Genetic and Epigenetic Inheritance in Plants

The Genetic and Epigenetic Inheritance group investigates plant genome structure, function, and evolution. They have a specific focus on control of meiotic recombination, understanding the mechanism of crossover formation, and what controls the distribution of recombination hotspots and cold regions, including the role of chromatin and epigenetic information. Other areas of interest include using long-read DNA sequencing to assemble repetitive regions of plant genomes and studying the evolutionary dynamics of repeat sequences, including satellites and transposable elements, and investigating the role of epigenetic marks in this.

We study a range of model systems to explore plant genome evolution, including Arabidopsis thaliana, bread wheat (Triticum aestivum), potato (Solanum tuberosum), the green algae Chlamydomonas, and most recently, ancient oak trees (Quercus robur). We are interested in how (epi)pangenomic information can be used to study genome evolution in each of these systems. We are supported by a combination of research grants and active collaborations with agro-biotech companies, including Bayer Biosciences and Solynta.

Research areas

Control of recombination landscapes

Recombination has a profound effect on patterns of natural genetic variation, and we further interested in how sequence polymorphism itself can feedback onto recombination. We have discovered major roles for chromatin in shaping the recombination landscape and we are interested in understanding how euchromatin and heterochromatin influence crossover distributions. As meiotic crossover is a powerful tool used during crop breeding, we are investigating the design of new technologies that allow the level and location of recombination to be precisely controlled, for example, using tethering strategies, including dCas9 and its derivatives.

Genetic and epigenetic control of centromere identity

In addition to recombination, we are actively investigating the structure and epigenetic regulation of centromeres, which are regions of the chromosome required for segregation during cell division. Centromeres are often highly repetitive and complex, creating challenges for their study. However, the advent of long-read sequencing technologies now makes it possible to sequence and assemble centromeres for the first time. We have used long-read technologies to study the genetic and epigenetic structure of plant centromeres, and we are interested in understanding the forces that drive very rapid sequence evolution in these regions, including the activity of centrophilic retrotransposons. We are also interested to explore whether understanding centromere function can facilitate the design of plant artificial chromosomes capable of maintaining themselves in vivo.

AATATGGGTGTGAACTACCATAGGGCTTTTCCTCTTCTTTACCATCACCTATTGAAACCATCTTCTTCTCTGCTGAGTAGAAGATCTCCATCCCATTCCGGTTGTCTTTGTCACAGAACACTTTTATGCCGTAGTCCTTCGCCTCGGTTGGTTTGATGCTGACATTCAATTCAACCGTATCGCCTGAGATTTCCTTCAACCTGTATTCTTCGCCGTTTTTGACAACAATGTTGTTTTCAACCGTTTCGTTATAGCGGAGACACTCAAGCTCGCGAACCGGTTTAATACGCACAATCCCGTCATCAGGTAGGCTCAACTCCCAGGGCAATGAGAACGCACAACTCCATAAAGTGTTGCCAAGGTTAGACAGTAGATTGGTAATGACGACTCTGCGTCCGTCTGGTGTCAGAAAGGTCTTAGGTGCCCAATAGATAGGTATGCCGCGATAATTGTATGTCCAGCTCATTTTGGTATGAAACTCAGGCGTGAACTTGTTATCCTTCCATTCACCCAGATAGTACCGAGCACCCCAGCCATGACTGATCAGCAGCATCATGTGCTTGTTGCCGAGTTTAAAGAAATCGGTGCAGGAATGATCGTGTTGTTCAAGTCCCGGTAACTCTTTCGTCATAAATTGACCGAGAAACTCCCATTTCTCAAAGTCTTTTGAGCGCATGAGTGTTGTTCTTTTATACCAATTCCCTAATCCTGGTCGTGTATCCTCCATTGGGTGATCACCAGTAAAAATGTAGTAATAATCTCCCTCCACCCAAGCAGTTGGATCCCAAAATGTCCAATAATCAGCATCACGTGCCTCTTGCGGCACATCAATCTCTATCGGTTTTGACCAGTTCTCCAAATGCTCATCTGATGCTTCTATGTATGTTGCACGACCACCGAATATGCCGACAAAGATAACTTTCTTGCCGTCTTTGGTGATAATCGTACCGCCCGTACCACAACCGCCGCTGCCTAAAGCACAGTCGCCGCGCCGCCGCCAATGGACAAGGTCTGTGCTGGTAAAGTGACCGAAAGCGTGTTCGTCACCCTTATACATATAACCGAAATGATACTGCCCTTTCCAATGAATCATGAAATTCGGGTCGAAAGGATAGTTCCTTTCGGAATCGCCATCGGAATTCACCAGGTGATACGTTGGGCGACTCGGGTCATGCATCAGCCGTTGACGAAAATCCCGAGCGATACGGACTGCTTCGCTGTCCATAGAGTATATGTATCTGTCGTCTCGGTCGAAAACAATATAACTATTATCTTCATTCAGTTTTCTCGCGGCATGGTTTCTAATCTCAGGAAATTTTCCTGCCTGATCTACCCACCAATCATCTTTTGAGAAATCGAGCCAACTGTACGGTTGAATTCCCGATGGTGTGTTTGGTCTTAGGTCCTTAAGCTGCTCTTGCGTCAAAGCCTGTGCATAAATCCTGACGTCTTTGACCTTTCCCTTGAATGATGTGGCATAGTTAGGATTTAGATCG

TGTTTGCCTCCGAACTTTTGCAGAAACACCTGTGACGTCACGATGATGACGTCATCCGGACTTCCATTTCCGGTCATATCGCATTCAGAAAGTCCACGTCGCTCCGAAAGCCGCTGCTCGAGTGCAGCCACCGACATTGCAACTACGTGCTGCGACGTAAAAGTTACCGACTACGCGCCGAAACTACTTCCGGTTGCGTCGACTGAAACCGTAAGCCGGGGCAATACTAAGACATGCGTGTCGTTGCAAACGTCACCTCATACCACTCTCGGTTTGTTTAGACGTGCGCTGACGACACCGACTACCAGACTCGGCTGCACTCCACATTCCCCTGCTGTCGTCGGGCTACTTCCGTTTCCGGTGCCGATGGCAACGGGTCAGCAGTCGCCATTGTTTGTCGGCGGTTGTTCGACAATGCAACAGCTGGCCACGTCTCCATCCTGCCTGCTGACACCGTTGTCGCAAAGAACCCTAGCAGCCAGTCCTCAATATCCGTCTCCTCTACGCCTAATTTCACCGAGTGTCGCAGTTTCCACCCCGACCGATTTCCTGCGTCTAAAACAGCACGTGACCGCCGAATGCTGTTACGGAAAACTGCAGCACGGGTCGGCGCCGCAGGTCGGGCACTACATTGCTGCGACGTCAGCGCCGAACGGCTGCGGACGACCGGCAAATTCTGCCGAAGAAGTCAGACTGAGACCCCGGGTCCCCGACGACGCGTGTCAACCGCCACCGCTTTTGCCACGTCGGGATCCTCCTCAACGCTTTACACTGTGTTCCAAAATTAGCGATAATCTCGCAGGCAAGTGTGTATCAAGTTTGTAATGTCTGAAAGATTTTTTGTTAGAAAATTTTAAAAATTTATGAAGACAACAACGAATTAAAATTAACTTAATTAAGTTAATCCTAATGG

About the group leader

Ian is Professor of Genetics and Epigenetics in the Department of Plant Sciences at the University of Cambridge. Since 2008, his group has investigated genetic and epigenetic inheritance in plants, with a focus on meiosis and more recently on centromeres. Prior to arriving in Cambridge, Ian performed post-doctoral research with Prof. Steve Jacobsen (University of California Los Angeles, USA) studying RNA-directed in DNA methylation in Arabidopsis, and completed his PhD with Prof. Dame Caroline Dean (John Innes Centre, UK), where he investigated control of flowering-time by RNA binding proteins. He was elected a member of EMBO in 2022.

Led by

Ian Henderson

Ian Henderson

Head of the Genetic and Epigenetic Inheritance in Plants group

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Giles Oldroyd

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Sebastian Eves-van den Akker

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